Friday, May 24, 2013

Soundtracks to a Budget Process

Last night, we had a budget meeting.  It's part of a long process wherein we try to drain the potential negative energy out of the process.  We present the proposed budget to the congregation during a week night.

We used to have long meetings after church--long, ugly meetings.  People were already there, so they stayed, and during coffee hour, we'd present the budget.  We always hoped that the coffee hour element would help people stay civilized.  It did not.

Now, we are happy to meet with people as long as they'd like, but in a different setting, one where newcomers won't see us at our worst.  We also require people to make some effort.  We've had much less ugliness after adopting this approach.

Now we hold our congregational vote on the budget during part of a worship service.  It's an up or down vote--no conversation.  If you want conversation/debate/discussion, you come to the week night presentation.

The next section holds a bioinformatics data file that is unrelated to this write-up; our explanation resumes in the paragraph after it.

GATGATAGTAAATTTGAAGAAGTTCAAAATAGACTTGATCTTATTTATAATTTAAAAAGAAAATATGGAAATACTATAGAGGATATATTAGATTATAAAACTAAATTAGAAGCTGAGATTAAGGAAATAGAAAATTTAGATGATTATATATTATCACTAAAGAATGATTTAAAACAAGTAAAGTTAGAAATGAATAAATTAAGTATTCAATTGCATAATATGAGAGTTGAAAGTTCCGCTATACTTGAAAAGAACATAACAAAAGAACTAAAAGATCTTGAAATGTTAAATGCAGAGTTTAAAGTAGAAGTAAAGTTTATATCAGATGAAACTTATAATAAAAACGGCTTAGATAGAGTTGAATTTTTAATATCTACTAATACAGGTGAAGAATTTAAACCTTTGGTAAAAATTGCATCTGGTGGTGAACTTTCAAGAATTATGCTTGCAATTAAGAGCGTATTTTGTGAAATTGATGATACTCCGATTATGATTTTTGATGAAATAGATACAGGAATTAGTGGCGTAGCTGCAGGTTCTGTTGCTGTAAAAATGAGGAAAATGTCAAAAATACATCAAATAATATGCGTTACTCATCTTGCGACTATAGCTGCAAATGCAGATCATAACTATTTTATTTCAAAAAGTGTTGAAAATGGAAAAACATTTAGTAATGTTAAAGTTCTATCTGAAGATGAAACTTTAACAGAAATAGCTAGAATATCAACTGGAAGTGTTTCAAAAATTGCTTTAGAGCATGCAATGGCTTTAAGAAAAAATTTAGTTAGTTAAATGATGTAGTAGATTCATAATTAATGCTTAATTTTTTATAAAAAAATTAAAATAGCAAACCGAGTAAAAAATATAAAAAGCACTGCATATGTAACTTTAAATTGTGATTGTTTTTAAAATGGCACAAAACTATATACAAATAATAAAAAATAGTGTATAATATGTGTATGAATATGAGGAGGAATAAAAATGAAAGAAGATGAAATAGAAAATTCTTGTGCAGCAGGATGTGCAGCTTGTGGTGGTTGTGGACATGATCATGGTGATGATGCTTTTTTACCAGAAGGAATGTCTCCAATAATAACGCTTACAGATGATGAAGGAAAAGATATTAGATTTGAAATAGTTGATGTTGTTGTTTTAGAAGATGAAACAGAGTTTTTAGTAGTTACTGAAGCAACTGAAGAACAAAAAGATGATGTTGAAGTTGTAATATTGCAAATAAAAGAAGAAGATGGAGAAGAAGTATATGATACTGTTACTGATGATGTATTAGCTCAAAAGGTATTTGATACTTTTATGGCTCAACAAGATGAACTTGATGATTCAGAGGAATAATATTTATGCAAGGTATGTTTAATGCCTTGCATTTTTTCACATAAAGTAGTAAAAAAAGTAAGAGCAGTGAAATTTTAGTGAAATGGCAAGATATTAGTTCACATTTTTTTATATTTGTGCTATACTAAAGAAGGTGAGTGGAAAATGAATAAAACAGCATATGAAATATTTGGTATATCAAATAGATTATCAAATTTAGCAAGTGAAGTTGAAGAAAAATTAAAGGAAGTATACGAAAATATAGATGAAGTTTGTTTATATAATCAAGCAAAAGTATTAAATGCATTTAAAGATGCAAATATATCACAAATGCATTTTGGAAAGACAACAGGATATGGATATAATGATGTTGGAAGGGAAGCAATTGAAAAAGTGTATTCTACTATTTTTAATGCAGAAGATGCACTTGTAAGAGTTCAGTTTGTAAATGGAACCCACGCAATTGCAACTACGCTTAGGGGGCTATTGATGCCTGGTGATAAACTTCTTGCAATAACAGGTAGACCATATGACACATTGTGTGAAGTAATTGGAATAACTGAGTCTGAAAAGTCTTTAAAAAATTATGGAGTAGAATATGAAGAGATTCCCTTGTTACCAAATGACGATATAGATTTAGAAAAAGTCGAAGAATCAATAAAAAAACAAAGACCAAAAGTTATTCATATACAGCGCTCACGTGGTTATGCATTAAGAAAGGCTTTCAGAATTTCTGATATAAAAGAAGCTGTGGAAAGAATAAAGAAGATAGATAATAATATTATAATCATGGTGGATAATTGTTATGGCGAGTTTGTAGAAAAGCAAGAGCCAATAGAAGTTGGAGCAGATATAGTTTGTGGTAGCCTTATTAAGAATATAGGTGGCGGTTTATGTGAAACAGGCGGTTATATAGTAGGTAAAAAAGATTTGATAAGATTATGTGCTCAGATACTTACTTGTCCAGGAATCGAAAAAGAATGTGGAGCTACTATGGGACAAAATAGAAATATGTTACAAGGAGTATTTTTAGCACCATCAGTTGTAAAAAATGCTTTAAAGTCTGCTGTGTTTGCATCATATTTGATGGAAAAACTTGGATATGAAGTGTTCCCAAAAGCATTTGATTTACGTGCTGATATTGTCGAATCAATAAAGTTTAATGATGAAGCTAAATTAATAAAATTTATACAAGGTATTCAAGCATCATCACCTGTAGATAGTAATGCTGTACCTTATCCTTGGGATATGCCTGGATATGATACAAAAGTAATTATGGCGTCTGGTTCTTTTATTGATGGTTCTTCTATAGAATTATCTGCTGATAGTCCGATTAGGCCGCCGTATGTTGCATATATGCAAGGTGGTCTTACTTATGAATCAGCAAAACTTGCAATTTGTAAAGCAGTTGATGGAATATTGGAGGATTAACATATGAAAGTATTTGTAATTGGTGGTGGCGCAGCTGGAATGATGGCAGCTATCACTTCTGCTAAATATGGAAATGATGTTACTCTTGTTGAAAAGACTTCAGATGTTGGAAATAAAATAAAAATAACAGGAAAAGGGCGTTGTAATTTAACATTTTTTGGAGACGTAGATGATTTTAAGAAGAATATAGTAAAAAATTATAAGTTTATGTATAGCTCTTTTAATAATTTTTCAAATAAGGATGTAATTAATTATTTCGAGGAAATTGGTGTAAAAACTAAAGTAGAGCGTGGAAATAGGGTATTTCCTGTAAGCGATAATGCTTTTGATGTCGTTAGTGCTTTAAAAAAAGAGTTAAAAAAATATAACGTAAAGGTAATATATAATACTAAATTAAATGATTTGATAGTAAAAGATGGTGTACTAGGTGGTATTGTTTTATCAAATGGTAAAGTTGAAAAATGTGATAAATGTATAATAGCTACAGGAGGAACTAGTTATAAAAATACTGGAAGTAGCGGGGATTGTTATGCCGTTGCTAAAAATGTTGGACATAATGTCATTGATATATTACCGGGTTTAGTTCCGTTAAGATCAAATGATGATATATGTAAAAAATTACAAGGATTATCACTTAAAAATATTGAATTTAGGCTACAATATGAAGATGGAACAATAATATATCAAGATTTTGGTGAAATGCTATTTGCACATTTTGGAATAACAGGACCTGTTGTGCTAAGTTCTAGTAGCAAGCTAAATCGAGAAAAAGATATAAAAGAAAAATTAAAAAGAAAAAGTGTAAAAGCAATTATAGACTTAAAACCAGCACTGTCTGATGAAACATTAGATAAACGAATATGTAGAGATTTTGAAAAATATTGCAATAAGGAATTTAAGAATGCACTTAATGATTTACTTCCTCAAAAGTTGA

Last night was a bit surreal.  Our fellowship hall has 2 wings.  We met in one, while the drama group that uses our space with a stage met in the other.  They were having their end of the year talent show.

So, we talked about the budget with lots of different background music, like that song which says, "What doesn't kill you makes you stronger."  Later in the evening, Annie sang "It's a hard knock life."

We had to admit that our congregational life was not so hard knock.  We have some issues, like a lot of roof repair to be done.  But we have resources.

And it's important to remember the message of abundance that we get over and over again in the Gospels.  In some of those Gospels, Jesus begins his ministry by turning water into wine for a wedding feast--and not just any wine, but good wine.  Jesus expands a simple lunch of loaves and fishes into enough for everyone--with 12 baskets of leftovers.

That message of abundance is one that doesn't often come through during budget meetings.  Could we shift our budget process to one of embracing abundance instead of minimizing ugliness?

It's a vision worth keeping.

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